“Decompressed” is a funny title for this volume. That’s because writer/artist Matt Kindt does nothing but put pressure on his protagonist, Mia, and on the reader as well. Mia is still trying to figure out who killed her father, Hari, in the undersea base he was working at. Keep in mind that said base is slowly crumbling around her and the surviving members of the research team that were inhabiting it. While everyone is trying to find a way off of the base and back to the surface, they’ve also been quarantined by the authorities on the surface because they might’ve been exposed to an unknown pathogen during their time down there. Or it could just be exposure to the electrocommunication between the jellyfish, and the giant squid and sea turtle under the sea with them. All this is going on at the same time Mia is rifling through her own personal history with her father and his work to find some clue, or maybe just some closure, to his murder.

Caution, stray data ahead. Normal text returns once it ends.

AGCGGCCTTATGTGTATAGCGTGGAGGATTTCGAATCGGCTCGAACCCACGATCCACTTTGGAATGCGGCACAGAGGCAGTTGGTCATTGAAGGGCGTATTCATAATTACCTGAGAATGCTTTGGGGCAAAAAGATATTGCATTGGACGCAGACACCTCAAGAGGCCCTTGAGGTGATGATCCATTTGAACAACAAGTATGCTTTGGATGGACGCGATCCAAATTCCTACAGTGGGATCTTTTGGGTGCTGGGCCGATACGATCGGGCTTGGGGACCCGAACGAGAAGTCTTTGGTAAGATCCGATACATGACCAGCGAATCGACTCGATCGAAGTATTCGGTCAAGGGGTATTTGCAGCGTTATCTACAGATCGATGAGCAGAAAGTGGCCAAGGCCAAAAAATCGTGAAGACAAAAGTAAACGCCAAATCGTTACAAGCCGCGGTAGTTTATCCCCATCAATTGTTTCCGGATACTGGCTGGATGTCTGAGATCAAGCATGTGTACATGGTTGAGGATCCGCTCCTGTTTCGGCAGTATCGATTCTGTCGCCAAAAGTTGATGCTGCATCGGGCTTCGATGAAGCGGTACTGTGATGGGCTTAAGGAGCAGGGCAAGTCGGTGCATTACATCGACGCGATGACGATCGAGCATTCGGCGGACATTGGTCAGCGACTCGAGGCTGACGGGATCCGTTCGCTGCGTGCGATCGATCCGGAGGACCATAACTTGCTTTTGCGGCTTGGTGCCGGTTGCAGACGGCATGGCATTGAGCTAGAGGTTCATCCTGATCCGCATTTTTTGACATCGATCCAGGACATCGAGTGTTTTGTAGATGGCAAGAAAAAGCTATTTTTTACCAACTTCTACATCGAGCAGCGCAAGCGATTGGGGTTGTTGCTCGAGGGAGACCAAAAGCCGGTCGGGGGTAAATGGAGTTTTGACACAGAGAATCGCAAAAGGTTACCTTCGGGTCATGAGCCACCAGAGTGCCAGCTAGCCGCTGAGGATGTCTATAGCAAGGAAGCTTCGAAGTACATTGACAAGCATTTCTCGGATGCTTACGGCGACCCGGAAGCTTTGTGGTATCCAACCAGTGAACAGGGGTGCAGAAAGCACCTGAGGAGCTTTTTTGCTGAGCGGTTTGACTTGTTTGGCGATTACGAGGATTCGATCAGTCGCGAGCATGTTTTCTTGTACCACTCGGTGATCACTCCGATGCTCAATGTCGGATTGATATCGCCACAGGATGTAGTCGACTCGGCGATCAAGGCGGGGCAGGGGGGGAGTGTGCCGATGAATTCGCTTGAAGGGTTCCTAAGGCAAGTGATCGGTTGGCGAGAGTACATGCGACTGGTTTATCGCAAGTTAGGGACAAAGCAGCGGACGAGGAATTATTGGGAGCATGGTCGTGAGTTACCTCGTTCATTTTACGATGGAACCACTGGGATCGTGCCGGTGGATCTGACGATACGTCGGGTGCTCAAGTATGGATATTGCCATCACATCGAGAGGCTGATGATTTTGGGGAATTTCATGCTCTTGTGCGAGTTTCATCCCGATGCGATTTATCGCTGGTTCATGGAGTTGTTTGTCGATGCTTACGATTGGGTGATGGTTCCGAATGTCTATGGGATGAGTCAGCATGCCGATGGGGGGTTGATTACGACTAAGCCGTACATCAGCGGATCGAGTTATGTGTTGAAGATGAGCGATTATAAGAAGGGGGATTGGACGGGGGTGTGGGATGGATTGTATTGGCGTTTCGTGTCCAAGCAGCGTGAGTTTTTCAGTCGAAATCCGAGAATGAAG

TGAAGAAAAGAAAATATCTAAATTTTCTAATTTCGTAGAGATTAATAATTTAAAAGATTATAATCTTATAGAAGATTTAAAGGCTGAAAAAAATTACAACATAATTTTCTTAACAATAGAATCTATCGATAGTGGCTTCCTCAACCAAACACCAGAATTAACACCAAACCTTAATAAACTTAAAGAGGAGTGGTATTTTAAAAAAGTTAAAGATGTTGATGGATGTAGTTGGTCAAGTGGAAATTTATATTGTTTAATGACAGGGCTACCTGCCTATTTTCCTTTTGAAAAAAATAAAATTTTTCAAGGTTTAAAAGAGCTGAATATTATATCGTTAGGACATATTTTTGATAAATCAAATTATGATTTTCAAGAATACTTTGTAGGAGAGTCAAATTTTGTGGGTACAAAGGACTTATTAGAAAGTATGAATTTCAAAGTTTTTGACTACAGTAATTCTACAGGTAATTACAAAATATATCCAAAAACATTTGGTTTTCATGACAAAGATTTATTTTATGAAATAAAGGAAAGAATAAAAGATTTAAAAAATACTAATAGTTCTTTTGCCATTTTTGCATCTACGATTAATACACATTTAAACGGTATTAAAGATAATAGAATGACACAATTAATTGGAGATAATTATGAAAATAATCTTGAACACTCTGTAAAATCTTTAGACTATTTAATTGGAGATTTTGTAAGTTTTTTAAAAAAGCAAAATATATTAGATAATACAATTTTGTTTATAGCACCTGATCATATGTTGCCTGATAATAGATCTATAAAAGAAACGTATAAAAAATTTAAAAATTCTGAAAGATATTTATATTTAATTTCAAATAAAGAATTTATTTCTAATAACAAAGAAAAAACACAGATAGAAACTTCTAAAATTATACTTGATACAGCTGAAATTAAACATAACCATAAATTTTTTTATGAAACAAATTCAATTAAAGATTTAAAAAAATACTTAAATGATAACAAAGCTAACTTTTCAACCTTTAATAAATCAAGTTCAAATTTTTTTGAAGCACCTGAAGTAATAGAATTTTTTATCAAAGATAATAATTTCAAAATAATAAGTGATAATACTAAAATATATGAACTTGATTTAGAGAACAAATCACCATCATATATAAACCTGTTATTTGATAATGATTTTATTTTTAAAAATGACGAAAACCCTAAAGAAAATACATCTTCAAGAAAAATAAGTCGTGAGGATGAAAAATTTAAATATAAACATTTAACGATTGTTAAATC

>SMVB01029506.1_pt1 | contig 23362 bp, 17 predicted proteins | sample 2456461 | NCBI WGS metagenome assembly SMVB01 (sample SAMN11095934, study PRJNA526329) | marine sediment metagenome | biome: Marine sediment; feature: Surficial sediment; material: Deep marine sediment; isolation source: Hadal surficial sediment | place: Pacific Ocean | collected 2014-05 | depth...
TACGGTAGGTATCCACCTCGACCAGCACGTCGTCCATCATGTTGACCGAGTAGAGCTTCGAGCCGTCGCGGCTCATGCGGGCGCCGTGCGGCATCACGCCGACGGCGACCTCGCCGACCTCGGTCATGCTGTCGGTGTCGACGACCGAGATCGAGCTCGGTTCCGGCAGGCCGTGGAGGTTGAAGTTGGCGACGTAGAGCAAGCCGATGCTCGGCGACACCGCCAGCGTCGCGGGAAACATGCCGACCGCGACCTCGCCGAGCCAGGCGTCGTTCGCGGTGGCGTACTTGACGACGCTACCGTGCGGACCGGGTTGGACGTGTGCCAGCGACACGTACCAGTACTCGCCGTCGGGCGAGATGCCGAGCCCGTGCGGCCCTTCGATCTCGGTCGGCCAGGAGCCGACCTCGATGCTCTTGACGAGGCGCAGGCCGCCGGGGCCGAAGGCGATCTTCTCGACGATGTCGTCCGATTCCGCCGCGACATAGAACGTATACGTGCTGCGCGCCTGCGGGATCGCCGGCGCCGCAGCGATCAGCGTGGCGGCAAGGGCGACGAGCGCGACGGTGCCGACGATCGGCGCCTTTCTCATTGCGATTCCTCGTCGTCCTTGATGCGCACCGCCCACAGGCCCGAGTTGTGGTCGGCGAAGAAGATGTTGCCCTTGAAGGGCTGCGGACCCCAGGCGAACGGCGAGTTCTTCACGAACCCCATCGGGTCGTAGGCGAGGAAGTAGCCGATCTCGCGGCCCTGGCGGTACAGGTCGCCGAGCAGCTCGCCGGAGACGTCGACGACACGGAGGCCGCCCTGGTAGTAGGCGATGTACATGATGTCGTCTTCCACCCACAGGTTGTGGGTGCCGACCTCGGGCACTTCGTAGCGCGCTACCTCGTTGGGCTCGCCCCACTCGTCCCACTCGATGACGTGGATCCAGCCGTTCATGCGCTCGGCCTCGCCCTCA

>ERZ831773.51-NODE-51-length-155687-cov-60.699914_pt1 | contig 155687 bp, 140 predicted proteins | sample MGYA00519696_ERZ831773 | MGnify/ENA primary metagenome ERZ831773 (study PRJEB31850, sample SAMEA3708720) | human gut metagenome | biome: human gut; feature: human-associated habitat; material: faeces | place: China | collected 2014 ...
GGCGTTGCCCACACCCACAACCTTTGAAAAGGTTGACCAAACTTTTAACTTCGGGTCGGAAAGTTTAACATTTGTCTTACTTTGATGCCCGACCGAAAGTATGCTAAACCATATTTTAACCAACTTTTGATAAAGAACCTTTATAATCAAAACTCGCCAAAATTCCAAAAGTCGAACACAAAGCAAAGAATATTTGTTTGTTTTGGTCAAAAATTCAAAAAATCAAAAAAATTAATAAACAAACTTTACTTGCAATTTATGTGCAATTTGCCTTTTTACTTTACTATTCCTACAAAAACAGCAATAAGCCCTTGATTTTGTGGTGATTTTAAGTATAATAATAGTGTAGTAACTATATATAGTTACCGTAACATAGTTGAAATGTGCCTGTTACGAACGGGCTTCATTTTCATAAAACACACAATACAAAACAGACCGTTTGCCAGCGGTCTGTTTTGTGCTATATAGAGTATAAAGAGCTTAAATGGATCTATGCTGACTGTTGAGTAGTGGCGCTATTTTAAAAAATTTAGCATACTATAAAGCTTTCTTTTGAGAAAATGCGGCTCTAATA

This is one of those volumes where while a lot of stuff happens it still leaves the reader feeling that not much forward progress has been made. I’ll admit that the cast has become better defined after three volumes and Kindt’s dialogue doesn’t grate on me as much, but the overall feeling is that the narrative is spinning its wheels at this point. All this new information we get, mostly about Mia and her father, starts to feel oppressive after a while. Kindt just keeps going over the same points about Mia’s unhappy childhood, her disappointment with Hari’s decision to leave space and explore the ocean, and how Hari’s effortless charisma brought everyone down here together and may have doomed them all. If Kindt was trying to create a story where the readers felt the crushing pressure that its undersea cast was experiencing, then mission accomplished. I just don’t think the results are all that worthwhile at this point.